Table 4 presents data on consumers' purchasing intentions for each style. Although the preceding tables indicated many consumers would seem to have relatively well formed perceptions regarding popularity of each style, there is uncertainty as to what will actually be purchased. This is indicated by the high percentage of consumers responding they would "possibly" purchase each style in the near future. Only for style #2 (out of fashion) is the trend clear, and in this instance approximately 75 percent or more of consumers indicated they would not purchase the style. The styles most likely to be purchased by adults appear to be #1 and #4, while college students appear to be most positive about #1 and #3. It is also interesting to note the significant growth in students' purchase intentions for #4 (classic fashion) from the 1976 to 1977 study, as well as their apparent decline in intentions regarding #1 (newest general fashion in 1976).

Tables 5 and 6 exemplify how data from the fashion preference monitoring system described in Tables 1 - 4 can be integrated with data from retail store image/patronage measures. Tables 5 and 6 contain cross-tabulations of three stores which were identified by subjects as "most frequently patronized" versus the style preferences expressed by consumers choosing each store. The three stores selected for this example illustration include a well-known local department store (store A), a fashionable local specialty store (store B), and a national chain store (store C). These three stores were found to be among the most frequently patronized stores in the Lafayette area, and they collectively controlled a major share of the total clothing market. The three stores also represent different organizational structures, marketing strategies, and store images in the local market.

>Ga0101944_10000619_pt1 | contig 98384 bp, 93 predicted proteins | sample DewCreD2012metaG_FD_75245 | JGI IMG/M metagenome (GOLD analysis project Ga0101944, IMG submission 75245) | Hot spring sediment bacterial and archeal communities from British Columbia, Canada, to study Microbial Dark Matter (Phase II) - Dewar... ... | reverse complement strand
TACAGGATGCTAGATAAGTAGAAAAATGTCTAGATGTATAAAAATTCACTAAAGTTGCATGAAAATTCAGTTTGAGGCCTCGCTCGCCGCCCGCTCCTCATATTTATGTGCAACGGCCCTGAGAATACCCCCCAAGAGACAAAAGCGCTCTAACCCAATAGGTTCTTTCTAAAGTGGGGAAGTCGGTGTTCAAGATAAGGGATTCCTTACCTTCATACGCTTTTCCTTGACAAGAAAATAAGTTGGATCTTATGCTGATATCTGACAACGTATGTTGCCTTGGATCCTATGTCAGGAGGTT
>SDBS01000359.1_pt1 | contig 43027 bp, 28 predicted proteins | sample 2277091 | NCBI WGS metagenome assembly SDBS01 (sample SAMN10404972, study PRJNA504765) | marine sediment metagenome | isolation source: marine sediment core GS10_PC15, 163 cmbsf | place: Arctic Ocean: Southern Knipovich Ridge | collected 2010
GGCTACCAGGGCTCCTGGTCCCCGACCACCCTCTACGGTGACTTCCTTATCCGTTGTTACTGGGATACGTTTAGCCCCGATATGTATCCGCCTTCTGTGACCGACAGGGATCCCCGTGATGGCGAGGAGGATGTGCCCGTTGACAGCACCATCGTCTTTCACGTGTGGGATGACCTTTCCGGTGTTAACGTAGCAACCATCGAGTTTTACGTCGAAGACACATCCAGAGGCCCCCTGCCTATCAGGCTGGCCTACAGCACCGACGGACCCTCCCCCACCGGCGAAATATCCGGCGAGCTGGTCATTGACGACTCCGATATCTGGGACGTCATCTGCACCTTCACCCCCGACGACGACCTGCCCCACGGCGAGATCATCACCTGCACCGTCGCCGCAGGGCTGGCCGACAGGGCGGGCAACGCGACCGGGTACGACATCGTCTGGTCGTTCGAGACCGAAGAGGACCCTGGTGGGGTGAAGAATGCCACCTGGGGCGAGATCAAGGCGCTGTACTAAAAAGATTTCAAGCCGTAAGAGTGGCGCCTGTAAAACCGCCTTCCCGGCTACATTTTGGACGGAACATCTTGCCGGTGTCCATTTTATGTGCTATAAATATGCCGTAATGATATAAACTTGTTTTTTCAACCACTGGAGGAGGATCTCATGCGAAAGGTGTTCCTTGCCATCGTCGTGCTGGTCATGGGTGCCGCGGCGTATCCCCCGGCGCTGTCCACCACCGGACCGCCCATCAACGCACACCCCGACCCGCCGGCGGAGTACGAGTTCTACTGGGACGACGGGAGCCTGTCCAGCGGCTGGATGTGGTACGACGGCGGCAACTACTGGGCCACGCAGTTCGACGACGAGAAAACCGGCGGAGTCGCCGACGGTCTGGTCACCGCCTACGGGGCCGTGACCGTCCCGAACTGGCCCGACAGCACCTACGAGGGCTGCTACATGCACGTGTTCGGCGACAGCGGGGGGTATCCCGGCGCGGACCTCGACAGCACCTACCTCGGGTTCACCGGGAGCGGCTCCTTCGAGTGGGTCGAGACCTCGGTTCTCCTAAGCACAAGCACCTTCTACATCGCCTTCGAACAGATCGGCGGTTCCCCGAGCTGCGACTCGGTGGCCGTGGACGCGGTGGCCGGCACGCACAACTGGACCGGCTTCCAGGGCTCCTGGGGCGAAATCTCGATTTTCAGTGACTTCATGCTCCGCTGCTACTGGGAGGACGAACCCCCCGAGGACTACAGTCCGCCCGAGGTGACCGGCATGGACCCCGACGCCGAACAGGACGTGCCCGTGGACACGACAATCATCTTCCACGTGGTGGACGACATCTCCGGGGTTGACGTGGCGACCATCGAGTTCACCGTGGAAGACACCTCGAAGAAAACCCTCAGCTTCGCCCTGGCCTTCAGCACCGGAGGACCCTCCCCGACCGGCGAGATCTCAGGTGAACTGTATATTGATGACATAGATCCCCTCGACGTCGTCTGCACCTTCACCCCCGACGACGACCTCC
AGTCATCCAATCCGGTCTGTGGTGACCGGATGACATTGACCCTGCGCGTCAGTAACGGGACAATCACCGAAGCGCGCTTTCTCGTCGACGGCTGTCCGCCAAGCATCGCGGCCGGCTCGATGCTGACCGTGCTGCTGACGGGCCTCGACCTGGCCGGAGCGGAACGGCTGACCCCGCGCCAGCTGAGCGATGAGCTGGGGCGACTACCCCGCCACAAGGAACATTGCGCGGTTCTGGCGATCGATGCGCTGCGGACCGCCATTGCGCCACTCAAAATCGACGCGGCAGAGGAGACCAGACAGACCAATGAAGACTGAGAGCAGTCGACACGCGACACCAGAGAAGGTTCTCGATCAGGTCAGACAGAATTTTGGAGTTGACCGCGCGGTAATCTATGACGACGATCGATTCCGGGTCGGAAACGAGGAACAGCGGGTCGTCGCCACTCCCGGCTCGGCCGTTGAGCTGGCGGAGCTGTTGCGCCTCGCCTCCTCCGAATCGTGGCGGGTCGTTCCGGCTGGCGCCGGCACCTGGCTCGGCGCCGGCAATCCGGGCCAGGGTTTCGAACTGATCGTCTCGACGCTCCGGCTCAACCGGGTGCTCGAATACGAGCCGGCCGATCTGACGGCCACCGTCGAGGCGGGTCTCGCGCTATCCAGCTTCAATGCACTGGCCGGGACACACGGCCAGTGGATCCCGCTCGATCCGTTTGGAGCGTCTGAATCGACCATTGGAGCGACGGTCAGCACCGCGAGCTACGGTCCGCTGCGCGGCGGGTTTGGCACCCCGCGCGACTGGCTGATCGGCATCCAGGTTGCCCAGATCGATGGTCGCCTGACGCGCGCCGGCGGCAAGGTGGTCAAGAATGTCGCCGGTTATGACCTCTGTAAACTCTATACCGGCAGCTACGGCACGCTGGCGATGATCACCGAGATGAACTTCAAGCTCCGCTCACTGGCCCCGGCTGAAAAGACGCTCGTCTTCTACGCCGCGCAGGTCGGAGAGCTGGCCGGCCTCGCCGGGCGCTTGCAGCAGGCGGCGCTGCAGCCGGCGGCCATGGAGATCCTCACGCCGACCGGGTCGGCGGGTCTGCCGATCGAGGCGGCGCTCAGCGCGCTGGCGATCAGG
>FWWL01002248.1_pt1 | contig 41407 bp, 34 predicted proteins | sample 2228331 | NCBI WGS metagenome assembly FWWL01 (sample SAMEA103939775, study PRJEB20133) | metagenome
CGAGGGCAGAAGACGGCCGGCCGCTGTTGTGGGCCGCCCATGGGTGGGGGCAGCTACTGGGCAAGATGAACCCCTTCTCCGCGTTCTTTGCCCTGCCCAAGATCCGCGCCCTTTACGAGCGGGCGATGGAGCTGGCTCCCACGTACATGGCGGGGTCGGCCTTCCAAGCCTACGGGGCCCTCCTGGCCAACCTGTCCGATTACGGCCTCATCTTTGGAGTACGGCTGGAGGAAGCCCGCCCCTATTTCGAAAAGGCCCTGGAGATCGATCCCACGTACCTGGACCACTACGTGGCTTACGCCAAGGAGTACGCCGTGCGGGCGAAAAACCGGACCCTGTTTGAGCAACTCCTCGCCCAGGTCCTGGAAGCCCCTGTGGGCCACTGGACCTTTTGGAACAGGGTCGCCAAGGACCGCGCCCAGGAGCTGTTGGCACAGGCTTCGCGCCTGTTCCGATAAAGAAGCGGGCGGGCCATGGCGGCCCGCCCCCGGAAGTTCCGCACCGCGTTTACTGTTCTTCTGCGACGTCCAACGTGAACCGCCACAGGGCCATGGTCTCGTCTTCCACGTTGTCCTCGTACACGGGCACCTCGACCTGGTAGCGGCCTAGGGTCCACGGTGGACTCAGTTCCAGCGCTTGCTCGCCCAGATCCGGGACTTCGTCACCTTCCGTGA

The percentages in Tables 5 and 6 represent the proportion of consumers choosing each store as most frequently patronized who rated each style as "high in current popularity," "will increase in popularity in next six months," and "definitely will purchase" this style. These percentages, when compared across styles, give an indication of the specific styles which would appear to be highest or growing in popularity, and which therefore should be emphasized in each store's inventory. The data also give an approximation of the proportion of inventory which might be committed to each style. The general finding of these tables is that consumers who have a "favorite" (most frequently shopped) store can have different fashion preferences compared to those choosing other stores. A brief description of these differences in preferences, and their implications for the buying and assortment policy of each store, is as follows:

1) Store A - Department Store. The 1976 data indicate this store has substantial appeal to both adult and college markets. In adult-oriented departments, the data clearly indicate that emphasis should be placed on styles #1 and #4, perhaps including a balanced inventory of those styles. In comparison, the data indicate that college-oriented departments should carry styles #1, #3 and #4, with some weighting toward #3. The 1977 data indicate a general decline in styles #1 and #3, and a considerable growth in importance of #4, for both the adult and college segments of the market.